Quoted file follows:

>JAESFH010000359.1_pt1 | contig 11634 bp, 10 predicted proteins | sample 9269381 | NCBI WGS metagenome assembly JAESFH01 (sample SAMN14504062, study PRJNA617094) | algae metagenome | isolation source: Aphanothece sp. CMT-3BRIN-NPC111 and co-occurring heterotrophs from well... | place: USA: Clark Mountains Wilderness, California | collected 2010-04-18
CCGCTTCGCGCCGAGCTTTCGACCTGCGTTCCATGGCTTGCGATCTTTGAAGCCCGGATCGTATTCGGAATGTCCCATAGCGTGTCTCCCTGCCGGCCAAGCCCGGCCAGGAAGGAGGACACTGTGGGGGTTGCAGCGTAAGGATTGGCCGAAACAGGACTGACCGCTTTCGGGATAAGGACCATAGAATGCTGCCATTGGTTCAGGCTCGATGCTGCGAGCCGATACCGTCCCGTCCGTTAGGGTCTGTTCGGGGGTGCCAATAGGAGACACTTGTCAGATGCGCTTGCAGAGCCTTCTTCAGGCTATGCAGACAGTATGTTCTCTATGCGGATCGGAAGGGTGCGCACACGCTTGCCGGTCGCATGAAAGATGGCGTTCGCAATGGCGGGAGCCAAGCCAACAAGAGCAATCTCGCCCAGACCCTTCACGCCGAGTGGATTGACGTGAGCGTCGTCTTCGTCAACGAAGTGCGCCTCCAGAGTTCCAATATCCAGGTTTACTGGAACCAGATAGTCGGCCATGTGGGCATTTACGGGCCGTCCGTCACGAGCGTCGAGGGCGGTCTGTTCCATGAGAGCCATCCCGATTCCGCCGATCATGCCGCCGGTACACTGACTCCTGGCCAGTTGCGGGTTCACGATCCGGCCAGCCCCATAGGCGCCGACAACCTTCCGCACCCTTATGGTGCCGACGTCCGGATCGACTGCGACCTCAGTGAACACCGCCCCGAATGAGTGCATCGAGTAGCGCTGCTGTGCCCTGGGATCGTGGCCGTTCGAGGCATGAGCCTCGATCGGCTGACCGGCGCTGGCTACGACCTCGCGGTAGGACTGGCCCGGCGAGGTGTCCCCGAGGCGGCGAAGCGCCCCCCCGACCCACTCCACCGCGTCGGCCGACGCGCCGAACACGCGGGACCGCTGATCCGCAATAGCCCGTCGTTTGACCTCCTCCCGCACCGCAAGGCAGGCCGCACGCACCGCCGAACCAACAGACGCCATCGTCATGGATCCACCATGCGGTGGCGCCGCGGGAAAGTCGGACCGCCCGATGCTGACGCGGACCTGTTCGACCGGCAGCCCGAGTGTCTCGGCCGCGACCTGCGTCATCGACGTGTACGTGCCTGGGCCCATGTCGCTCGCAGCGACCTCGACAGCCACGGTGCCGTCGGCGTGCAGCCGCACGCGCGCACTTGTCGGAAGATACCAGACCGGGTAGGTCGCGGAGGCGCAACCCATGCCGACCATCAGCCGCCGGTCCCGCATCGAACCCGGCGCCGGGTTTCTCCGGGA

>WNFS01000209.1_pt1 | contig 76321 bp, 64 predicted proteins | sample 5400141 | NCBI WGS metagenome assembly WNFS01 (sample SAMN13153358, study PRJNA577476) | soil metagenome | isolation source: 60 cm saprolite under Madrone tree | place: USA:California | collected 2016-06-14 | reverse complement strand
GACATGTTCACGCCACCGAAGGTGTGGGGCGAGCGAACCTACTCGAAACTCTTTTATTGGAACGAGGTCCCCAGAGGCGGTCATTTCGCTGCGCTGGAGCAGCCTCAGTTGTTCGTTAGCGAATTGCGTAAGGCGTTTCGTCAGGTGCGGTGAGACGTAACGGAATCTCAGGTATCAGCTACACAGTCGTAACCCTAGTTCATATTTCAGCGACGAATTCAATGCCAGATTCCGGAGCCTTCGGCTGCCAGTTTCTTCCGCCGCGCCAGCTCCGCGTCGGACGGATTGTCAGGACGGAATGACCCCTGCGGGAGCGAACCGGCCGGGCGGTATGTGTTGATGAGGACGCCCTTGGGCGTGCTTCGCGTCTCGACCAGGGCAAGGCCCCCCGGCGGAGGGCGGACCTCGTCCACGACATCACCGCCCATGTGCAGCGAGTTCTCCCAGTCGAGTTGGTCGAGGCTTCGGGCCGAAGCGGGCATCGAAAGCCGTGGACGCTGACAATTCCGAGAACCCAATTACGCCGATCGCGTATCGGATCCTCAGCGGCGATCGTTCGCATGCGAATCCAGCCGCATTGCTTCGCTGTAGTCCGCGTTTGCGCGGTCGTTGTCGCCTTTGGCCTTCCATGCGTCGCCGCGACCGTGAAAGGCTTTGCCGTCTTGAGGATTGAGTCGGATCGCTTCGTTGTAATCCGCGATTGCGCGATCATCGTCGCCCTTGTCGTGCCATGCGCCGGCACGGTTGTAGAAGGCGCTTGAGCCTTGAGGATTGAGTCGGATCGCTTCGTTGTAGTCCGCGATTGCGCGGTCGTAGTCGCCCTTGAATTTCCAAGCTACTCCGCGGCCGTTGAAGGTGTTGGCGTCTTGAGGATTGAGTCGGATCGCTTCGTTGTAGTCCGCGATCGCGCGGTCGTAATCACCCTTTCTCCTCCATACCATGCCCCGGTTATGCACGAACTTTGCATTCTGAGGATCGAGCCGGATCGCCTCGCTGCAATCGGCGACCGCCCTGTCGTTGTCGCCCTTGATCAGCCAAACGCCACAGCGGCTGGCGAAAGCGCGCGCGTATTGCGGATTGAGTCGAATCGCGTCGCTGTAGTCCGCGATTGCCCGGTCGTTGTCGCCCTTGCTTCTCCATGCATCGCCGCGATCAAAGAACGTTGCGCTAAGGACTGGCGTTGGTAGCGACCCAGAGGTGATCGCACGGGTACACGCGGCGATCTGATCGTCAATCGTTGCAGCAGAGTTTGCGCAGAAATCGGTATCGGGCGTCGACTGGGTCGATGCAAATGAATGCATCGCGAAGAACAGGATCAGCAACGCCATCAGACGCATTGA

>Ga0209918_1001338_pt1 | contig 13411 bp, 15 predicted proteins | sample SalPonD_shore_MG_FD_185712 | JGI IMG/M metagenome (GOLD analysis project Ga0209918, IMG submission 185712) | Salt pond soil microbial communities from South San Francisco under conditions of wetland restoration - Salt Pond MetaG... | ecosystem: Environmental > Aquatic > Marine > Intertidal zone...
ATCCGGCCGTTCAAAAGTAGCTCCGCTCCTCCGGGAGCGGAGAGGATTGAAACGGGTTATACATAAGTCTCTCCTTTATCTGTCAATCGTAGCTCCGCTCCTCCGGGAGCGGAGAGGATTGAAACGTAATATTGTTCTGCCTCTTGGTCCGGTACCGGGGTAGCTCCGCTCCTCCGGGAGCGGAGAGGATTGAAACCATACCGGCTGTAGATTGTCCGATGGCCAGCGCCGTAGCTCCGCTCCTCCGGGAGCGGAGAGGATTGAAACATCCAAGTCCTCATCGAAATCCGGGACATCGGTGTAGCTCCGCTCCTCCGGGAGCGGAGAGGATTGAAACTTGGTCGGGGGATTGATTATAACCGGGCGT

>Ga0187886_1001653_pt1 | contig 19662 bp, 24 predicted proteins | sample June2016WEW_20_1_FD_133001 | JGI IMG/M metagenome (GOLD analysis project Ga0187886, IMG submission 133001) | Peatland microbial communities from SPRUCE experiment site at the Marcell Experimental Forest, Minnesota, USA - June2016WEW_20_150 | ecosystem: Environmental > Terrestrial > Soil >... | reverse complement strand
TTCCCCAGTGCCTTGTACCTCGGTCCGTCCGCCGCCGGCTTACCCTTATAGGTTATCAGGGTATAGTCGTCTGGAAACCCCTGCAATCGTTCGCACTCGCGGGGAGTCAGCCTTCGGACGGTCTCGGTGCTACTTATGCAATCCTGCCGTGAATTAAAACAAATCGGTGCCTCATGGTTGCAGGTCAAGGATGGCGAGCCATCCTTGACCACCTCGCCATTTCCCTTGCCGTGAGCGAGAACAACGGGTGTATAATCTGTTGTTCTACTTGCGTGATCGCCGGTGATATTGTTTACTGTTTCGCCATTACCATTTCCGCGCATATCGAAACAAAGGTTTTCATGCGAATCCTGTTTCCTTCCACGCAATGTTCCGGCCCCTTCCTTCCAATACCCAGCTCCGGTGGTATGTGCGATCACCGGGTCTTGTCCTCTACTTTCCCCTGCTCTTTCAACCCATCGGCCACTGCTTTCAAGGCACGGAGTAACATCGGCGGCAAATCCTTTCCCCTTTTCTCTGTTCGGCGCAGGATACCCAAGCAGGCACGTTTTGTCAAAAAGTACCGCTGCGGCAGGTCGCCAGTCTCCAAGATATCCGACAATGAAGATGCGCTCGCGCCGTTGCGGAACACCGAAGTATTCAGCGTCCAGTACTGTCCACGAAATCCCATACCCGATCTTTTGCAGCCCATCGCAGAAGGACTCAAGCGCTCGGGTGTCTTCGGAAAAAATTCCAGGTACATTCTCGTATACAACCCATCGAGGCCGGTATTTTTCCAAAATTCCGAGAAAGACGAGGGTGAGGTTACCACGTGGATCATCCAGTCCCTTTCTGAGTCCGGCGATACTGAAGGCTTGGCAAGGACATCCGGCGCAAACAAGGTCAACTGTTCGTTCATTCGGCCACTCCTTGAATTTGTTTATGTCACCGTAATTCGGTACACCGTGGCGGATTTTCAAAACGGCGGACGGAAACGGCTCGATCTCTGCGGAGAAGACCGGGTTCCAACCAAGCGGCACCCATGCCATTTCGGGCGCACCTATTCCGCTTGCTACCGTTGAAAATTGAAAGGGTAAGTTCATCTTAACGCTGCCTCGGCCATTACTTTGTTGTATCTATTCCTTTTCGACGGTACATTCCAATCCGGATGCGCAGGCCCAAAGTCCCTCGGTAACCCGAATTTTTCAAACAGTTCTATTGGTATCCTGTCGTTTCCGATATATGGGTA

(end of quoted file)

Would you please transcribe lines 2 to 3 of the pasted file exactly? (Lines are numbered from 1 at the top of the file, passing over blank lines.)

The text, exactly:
CCGCTTCGCGCCGAGCTTTCGACCTGCGTTCCATGGCTTGCGATCTTTGAAGCCCGGATCGTATTCGGAATGTCCCATAGCGTGTCTCCCTGCCGGCCAAGCCCGGCCAGGAAGGAGGACACTGTGGGGGTTGCAGCGTAAGGATTGGCCGAAACAGGACTGACCGCTTTCGGGATAAGGACCATAGAATGCTGCCATTGGTTCAGGCTCGATGCTGCGAGCCGATACCGTCCCGTCCGTTAGGGTCTGTTCGGGGGTGCCAATAGGAGACACTTGTCAGATGCGCTTGCAGAGCCTTCTTCAGGCTATGCAGACAGTATGTTCTCTATGCGGATCGGAAGGGTGCGCACACGCTTGCCGGTCGCATGAAAGATGGCGTTCGCAATGGCGGGAGCCAAGCCAACAAGAGCAATCTCGCCCAGACCCTTCACGCCGAGTGGATTGACGTGAGCGTCGTCTTCGTCAACGAAGTGCGCCTCCAGAGTTCCAATATCCAGGTTTACTGGAACCAGATAGTCGGCCATGTGGGCATTTACGGGCCGTCCGTCACGAGCGTCGAGGGCGGTCTGTTCCATGAGAGCCATCCCGATTCCGCCGATCATGCCGCCGGTACACTGACTCCTGGCCAGTTGCGGGTTCACGATCCGGCCAGCCCCATAGGCGCCGACAACCTTCCGCACCCTTATGGTGCCGACGTCCGGATCGACTGCGACCTCAGTGAACACCGCCCCGAATGAGTGCATCGAGTAGCGCTGCTGTGCCCTGGGATCGTGGCCGTTCGAGGCATGAGCCTCGATCGGCTGACCGGCGCTGGCTACGACCTCGCGGTAGGACTGGCCCGGCGAGGTGTCCCCGAGGCGGCGAAGCGCCCCCCCGACCCACTCCACCGCGTCGGCCGACGCGCCGAACACGCGGGACCGCTGATCCGCAATAGCCCGTCGTTTGACCTCCTCCCGCACCGCAAGGCAGGCCGCACGCACCGCCGAACCAACAGACGCCATCGTCATGGATCCACCATGCGGTGGCGCCGCGGGAAAGTCGGACCGCCCGATGCTGACGCGGACCTGTTCGACCGGCAGCCCGAGTGTCTCGGCCGCGACCTGCGTCATCGACGTGTACGTGCCTGGGCCCATGTCGCTCGCAGCGACCTCGACAGCCACGGTGCCGTCGGCGTGCAGCCGCACGCGCGCACTTGTCGGAAGATACCAGACCGGGTAGGTCGCGGAGGCGCAACCCATGCCGACCATCAGCCGCCGGTCCCGCATCGAACCCGGCGCCGGGTTTCTCCGGGA

>WNFS01000209.1_pt1 | contig 76321 bp, 64 predicted proteins | sample 5400141 | NCBI WGS metagenome assembly WNFS01 (sample SAMN13153358, study PRJNA577476) | soil metagenome | isolation source: 60 cm saprolite under Madrone tree | place: USA:California | collected 2016-06-14 | reverse complement strand